With phishing attacks on the rise against healthcare organizations, Jackson Health System in Miami is preparing by better training workers to be alert.
The system periodically sends out fake phishing emails, using software to determine the number of clicks a malicious link in the text would receive, Connie Barrera, director of information assurance and chief information security officer at Jackson Health, explains in an interview at Healthcare Info Security.
The software tracks what the user did with the phishing attempt: whether they only opened the email; whether they clicked on the link to the website; or whether they entered any credentials. For those that fall for the schemes, it prescribes further training such as a website, video or game to drive home the message about the dangers of phishing.
During group training sessions, employee say they would never fall for email exploits, but "it's a completely different world when they're sitting at their desk and it's only them, their keyboard and their screen and they see a message [that says] 'we love our employees, we're giving you free coffee, let us know what kind of brew do you like,'" Barrera says.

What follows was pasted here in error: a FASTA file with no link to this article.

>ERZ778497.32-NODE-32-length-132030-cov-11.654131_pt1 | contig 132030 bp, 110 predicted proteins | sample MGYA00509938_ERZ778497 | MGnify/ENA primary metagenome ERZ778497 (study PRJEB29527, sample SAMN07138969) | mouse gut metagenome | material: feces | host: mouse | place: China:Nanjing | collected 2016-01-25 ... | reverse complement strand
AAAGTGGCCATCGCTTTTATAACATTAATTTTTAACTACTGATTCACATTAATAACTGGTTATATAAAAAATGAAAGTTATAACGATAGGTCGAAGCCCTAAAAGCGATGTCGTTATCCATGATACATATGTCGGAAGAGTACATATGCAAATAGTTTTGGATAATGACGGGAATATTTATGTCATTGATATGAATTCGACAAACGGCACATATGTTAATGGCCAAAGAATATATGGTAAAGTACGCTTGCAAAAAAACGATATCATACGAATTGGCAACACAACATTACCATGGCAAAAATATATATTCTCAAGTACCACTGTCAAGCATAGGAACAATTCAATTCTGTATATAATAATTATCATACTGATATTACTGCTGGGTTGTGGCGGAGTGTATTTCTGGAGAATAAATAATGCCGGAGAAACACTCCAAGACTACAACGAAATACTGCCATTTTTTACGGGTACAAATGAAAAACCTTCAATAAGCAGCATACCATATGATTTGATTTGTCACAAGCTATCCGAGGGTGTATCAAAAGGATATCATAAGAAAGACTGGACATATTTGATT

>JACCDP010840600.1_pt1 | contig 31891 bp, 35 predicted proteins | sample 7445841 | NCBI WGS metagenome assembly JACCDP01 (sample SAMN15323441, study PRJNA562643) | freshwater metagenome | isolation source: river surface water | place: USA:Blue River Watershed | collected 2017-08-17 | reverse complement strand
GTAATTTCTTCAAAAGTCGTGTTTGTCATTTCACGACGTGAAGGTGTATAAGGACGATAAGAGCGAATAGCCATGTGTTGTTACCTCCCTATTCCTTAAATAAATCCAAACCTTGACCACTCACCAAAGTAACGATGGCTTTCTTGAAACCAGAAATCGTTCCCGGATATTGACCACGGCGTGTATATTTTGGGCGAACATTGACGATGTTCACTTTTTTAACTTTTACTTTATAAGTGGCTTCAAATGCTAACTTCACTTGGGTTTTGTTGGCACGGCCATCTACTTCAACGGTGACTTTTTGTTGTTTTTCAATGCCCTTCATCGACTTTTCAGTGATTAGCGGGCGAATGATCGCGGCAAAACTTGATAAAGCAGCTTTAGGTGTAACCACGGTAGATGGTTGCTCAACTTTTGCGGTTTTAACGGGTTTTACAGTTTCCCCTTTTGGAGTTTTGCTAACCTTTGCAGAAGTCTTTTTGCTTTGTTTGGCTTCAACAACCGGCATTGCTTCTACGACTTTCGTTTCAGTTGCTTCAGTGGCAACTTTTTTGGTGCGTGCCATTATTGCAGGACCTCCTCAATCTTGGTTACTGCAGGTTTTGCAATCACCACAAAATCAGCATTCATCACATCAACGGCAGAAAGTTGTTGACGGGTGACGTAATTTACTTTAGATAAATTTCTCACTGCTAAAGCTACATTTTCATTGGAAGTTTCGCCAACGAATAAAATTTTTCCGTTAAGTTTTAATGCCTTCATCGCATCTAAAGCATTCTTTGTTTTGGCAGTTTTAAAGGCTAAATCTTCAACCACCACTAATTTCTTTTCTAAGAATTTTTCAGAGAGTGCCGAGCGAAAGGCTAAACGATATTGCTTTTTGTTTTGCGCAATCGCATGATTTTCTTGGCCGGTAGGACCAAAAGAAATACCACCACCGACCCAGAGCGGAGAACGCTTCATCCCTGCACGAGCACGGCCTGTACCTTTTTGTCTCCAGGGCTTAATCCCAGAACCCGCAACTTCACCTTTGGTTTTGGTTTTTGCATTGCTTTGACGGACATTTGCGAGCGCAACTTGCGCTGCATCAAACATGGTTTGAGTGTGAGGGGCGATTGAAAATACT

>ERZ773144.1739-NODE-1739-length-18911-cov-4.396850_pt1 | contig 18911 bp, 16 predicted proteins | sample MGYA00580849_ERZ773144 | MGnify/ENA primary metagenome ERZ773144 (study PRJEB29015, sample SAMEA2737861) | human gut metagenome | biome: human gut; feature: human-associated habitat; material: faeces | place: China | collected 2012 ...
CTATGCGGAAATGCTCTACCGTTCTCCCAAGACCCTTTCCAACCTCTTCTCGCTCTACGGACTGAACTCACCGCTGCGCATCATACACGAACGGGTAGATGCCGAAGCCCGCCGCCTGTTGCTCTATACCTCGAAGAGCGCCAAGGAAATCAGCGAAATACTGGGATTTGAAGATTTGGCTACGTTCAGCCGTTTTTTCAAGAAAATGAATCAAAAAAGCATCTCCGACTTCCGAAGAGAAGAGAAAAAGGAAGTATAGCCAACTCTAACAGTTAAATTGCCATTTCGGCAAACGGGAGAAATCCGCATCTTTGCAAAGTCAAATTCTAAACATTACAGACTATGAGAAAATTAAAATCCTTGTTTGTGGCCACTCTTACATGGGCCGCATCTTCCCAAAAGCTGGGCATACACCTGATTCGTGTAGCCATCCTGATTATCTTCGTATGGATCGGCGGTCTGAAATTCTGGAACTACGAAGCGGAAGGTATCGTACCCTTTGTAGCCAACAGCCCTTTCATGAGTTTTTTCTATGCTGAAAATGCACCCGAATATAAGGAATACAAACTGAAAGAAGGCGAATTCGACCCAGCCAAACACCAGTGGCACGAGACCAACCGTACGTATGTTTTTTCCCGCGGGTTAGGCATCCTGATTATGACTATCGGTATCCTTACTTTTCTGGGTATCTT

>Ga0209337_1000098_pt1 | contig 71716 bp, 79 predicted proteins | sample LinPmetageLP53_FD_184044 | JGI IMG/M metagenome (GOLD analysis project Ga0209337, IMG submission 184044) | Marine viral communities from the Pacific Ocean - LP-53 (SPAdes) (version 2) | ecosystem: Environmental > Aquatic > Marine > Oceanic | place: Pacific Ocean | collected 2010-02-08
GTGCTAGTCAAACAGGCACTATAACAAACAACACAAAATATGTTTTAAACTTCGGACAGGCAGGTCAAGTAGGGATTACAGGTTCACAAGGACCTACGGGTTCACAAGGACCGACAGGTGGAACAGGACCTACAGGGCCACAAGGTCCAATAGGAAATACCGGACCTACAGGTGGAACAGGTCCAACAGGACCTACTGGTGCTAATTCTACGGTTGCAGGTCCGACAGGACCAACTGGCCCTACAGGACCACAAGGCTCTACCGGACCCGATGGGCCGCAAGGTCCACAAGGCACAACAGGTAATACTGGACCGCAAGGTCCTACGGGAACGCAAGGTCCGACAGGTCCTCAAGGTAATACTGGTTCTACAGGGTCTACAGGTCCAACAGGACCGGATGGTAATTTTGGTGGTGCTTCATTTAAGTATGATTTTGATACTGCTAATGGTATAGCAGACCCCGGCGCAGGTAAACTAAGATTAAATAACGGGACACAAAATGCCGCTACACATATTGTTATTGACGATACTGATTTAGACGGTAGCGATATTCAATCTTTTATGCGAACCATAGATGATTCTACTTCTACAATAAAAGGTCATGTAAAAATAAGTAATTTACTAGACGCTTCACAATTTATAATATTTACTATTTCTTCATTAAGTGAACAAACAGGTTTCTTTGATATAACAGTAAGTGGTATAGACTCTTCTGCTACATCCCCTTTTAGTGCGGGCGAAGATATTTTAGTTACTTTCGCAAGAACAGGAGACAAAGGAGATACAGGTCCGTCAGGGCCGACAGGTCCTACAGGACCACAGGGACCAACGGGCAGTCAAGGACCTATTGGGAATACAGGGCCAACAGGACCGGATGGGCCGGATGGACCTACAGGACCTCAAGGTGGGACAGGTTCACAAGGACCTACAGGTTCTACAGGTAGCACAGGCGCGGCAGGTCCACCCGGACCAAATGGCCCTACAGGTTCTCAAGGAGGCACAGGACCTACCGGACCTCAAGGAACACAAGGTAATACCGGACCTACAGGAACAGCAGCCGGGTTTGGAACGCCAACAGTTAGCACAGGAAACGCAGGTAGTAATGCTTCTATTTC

In IT, she emphasizes the importance of training--and cross-training--staff so they have a broader view beyond just their own set of tasks.
"I find in dealing with the entire organization that for security, many times, the gaps that people have in their knowledge, the particular area that they serve, really compounds the security problem," she says.
If a worker knows only his or her own defined tasks they may not be "knowledgeable enough, not empowered, to even make an educated guess," Barrera adds. "If you don't know what's normal, how do you know when something is off?"
What's more, employees should be taught to be alert for the warning signs of a phishing email, such as spelling mistakes or generic language; requests for confidential information, including passwords and credit card details; and suspicious links.
To learn more:
- read the interview